On August 14, 2012, the U.S. Patent & Trademark Office (“PTO”) issued its final rules for implementation of the new “inter partes review” (“IPR”) proceeding set forth in the America Invents Act of 2011 (“AIA”). The statutory provisions authorizing IPR proceedings go into effect September 16, 2012. IPR will thereafter replace inter partes reexamination and will be available for any patent issued at any time, provided that the patent has been issued for at least nine months, is not subject to a pending post-grant review and is not the subject of a patent infringement complaint filed more than one year before the IPR. An IPR proceeding enables parties to challenge the validity of issued patents based on prior art patents and printed publications before a panel of administrative law judges.

The final rules for IPR proceedings reflect the PTO’s consideration of hundreds of comments from the public regarding the proposed rules, which were published in February 2012. In our view, the final rules remove some of the uncertainties created by the proposed rules, which may have deterred parties from using this proceeding. These uncertainties included: (1) how the PTO would interpret and apply the estoppel provisions of the AIA; (2) the scope of each party’s disclosure obligations during an IPR proceeding; and (3) how the PTO would handle the claim construction phase of an IPR proceeding. The final rules also addressed public concerns regarding the PTO’s proposed fee structure for IPR proceedings.

The statutory estoppel provisions applicable to IPR proceedings have been widely discussed. Both proposed and final rule 42.73(d) provide that the “petitioner, or real party in interest or privy of the petitioner” initiating an IPR proceeding is estopped from subsequent PTO proceedings on “any ground that that petitioner raised or reasonably could have raised” during the IPR proceeding. Like the proposed rule, the final rule does not define “real party in interest or privy of the petitioner.” However, the PTO states in its summary and discussion of the final rules that it will “consider, on a case-by-case basis, relevant case law”[i] to resolve disputes regarding whether a party is a “real party in interest” or “privy” for purposes of estoppel as it applies to a specific IPR proceeding. The PTO further explains that “actual control or the opportunity to control the previous proceeding is an important clue that such a relationship existed”[ii] when determining whether a particular party is estopped from seeking a post-grant challenge to a patent before the PTO. For example, mere membership in a trade association or joint defense group is “irrelevant” to the determination; other factors, such as the party’s relationship to the petition, the nature and/or degree of involvement in the petition, and the nature of the entity filing the petition, are the relevant factors to the determination.[iii] The PTO’s explanation and examples provide useful guidance that may alleviate some of the concerns regarding the potential breadth of the estoppel provisions.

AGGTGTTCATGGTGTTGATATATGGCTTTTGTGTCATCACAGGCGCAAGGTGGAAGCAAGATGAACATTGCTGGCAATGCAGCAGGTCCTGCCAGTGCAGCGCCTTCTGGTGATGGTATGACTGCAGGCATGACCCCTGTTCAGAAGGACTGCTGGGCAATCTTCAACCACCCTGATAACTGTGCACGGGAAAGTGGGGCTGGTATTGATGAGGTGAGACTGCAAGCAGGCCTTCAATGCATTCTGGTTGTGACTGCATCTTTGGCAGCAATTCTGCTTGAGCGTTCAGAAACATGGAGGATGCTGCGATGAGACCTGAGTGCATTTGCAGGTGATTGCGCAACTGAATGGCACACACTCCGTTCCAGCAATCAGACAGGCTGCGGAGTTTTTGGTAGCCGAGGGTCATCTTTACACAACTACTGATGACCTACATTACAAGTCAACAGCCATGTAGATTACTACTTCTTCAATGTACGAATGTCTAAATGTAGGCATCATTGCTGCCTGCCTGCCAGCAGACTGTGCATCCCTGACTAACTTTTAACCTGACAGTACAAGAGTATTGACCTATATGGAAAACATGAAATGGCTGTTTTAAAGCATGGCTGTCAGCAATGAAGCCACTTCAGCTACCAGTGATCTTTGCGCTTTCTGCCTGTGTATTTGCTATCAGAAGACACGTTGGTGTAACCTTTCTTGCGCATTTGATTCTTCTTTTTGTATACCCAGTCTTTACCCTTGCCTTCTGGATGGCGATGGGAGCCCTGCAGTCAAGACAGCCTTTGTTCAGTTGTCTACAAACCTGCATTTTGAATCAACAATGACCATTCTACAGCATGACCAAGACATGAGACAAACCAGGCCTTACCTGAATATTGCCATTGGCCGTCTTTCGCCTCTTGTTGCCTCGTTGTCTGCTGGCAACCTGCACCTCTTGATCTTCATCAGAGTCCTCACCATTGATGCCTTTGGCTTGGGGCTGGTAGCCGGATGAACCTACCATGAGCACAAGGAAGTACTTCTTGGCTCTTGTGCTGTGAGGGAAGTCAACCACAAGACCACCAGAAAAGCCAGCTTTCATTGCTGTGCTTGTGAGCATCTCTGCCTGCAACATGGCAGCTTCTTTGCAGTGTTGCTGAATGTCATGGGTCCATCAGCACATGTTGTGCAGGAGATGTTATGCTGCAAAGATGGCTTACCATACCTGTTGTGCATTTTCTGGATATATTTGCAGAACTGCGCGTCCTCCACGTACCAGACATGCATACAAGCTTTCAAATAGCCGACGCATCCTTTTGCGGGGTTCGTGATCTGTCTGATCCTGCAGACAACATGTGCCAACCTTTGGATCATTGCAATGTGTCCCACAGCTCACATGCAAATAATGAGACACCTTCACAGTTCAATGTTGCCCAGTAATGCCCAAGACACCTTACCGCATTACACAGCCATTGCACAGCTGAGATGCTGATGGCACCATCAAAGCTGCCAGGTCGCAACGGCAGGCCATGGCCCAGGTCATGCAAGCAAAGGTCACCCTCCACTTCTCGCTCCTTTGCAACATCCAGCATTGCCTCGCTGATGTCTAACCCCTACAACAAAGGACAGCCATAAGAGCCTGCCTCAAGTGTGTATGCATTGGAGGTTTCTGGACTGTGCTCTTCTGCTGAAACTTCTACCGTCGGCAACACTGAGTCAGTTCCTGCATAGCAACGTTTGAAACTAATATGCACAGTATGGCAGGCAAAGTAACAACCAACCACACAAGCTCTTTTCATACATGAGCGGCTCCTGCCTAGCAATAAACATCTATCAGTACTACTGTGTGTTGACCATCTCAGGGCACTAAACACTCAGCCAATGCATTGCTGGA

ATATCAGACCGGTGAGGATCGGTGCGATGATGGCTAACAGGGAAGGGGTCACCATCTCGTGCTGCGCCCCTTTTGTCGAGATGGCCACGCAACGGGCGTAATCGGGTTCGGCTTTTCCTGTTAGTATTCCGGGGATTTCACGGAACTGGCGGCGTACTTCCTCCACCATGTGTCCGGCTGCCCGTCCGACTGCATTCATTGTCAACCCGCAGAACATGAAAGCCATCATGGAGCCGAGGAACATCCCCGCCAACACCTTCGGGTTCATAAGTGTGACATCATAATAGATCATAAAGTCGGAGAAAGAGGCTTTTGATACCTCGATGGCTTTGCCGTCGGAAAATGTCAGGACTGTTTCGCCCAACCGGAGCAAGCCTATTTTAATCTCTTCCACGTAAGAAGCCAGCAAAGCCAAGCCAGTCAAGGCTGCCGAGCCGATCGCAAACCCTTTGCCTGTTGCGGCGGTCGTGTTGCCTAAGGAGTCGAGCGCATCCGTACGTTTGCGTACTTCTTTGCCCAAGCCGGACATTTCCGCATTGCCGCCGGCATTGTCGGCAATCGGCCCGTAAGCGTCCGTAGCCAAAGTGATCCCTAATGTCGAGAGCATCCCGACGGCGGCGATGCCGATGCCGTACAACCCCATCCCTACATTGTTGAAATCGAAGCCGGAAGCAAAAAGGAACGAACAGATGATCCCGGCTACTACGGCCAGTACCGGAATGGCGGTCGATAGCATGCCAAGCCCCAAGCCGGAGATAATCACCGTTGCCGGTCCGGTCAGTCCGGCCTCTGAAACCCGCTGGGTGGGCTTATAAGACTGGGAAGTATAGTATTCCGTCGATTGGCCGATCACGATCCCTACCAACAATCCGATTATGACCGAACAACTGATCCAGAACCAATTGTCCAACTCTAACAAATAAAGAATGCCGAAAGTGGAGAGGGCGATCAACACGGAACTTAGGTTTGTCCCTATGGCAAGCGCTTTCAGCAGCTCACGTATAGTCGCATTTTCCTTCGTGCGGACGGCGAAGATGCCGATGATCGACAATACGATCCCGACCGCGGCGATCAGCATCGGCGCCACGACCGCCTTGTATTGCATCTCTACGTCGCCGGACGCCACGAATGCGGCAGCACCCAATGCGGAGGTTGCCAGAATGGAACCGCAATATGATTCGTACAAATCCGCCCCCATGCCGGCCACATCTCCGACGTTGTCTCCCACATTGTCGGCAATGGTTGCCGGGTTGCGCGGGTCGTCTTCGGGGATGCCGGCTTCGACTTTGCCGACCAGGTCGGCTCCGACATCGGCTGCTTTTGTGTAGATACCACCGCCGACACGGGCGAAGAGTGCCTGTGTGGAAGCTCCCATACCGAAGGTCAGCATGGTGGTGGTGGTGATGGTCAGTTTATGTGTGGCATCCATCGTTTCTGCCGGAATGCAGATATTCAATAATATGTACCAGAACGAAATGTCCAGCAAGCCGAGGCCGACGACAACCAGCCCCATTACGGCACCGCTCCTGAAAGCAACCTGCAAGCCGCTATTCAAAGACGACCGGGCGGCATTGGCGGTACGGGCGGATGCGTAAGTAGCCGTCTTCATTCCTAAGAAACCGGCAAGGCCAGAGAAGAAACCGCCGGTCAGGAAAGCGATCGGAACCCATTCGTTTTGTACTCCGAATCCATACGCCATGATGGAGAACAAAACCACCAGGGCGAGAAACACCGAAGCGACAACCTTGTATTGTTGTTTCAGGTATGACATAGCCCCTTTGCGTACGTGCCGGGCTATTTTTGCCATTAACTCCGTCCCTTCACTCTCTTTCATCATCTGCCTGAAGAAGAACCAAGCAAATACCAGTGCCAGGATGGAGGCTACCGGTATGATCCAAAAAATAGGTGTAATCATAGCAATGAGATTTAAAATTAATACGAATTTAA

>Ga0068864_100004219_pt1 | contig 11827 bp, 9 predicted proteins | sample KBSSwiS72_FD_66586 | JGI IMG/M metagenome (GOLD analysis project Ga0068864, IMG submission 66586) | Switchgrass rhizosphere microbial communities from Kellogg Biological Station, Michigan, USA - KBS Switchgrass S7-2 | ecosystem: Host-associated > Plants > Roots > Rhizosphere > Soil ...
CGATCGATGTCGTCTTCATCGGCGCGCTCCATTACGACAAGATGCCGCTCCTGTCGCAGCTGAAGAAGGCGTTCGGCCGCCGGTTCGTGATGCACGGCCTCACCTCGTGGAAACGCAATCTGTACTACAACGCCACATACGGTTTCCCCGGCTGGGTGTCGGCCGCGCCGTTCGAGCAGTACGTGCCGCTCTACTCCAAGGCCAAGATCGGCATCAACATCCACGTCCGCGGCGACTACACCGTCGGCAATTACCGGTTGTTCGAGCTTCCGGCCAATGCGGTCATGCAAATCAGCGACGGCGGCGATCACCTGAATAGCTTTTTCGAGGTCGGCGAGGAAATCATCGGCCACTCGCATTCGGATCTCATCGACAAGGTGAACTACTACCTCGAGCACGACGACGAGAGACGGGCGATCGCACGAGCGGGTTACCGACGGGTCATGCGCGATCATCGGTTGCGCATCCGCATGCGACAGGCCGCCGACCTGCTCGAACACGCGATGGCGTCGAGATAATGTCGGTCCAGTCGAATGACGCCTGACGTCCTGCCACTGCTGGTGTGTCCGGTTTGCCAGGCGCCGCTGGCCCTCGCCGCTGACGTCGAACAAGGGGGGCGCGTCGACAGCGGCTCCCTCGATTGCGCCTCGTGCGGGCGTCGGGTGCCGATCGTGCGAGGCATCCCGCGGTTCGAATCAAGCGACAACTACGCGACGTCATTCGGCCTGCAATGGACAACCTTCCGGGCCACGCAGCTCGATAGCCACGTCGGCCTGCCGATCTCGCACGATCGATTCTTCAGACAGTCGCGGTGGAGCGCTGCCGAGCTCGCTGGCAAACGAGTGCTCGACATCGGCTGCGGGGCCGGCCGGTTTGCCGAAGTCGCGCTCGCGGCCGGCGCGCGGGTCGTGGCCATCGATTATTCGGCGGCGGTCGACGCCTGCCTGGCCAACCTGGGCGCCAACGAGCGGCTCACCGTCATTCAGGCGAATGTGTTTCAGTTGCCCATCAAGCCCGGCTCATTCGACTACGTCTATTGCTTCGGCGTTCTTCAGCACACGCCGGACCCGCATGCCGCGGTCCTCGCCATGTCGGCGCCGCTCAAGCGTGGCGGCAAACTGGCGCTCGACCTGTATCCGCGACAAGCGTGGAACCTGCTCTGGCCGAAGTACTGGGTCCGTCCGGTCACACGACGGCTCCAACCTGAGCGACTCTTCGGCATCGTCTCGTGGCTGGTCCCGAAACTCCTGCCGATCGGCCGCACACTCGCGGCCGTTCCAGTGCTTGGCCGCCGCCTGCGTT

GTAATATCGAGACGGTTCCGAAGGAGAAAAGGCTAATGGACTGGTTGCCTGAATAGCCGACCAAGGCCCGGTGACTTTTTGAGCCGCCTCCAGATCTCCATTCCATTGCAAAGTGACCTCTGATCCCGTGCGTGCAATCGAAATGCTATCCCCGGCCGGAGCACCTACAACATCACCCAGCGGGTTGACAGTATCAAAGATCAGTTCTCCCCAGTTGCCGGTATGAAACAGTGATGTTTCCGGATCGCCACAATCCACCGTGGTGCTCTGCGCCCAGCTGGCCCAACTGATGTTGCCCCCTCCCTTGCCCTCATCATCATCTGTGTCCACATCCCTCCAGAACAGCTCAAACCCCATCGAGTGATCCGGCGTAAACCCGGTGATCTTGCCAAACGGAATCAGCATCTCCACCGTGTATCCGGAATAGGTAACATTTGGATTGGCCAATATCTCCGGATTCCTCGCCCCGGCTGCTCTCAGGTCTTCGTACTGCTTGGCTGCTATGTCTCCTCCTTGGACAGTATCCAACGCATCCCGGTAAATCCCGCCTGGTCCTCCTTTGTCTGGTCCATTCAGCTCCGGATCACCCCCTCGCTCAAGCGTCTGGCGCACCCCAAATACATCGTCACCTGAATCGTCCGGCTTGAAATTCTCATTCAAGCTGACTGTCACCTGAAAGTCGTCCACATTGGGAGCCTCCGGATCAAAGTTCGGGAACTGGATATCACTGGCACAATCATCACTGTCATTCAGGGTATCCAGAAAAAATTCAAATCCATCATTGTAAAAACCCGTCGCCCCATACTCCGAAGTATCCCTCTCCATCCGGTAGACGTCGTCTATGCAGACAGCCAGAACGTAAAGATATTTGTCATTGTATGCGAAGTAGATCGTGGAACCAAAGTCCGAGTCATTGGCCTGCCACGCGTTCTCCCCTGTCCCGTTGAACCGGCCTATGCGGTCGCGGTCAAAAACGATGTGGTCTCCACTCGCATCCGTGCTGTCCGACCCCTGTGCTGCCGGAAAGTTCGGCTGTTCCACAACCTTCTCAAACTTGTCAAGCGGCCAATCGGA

Like proposed rule 42.51(b)(3), the final rule requires each party to an IPR proceeding to disclose information that is inconsistent with a position advanced by the party during the proceeding. The proposed rule stated that “[t]he party submitting the information must specify the relevance of the information, including where the information is presented in a document and, where applicable, how the information is pertinent to the claims.”[iv] In contrast, the final rule requires each party to disclose “relevant information that is inconsistent with a position advanced by the party during the proceeding concurrent with the filing of the documents or things that contains the inconsistency.”[v] The final rule also clarifies that the submitting party will not be required to provide a written explanation of the relevance of the information. While this modification still requires the submitting party to consider whether information “is inconsistent with a position advanced by the party during the proceeding” and to disclose any such information, parties can now satisfy their duty of disclosure without concern for conflicts of interest that would naturally arise if the submitted information is construed to be adverse to the positions taken.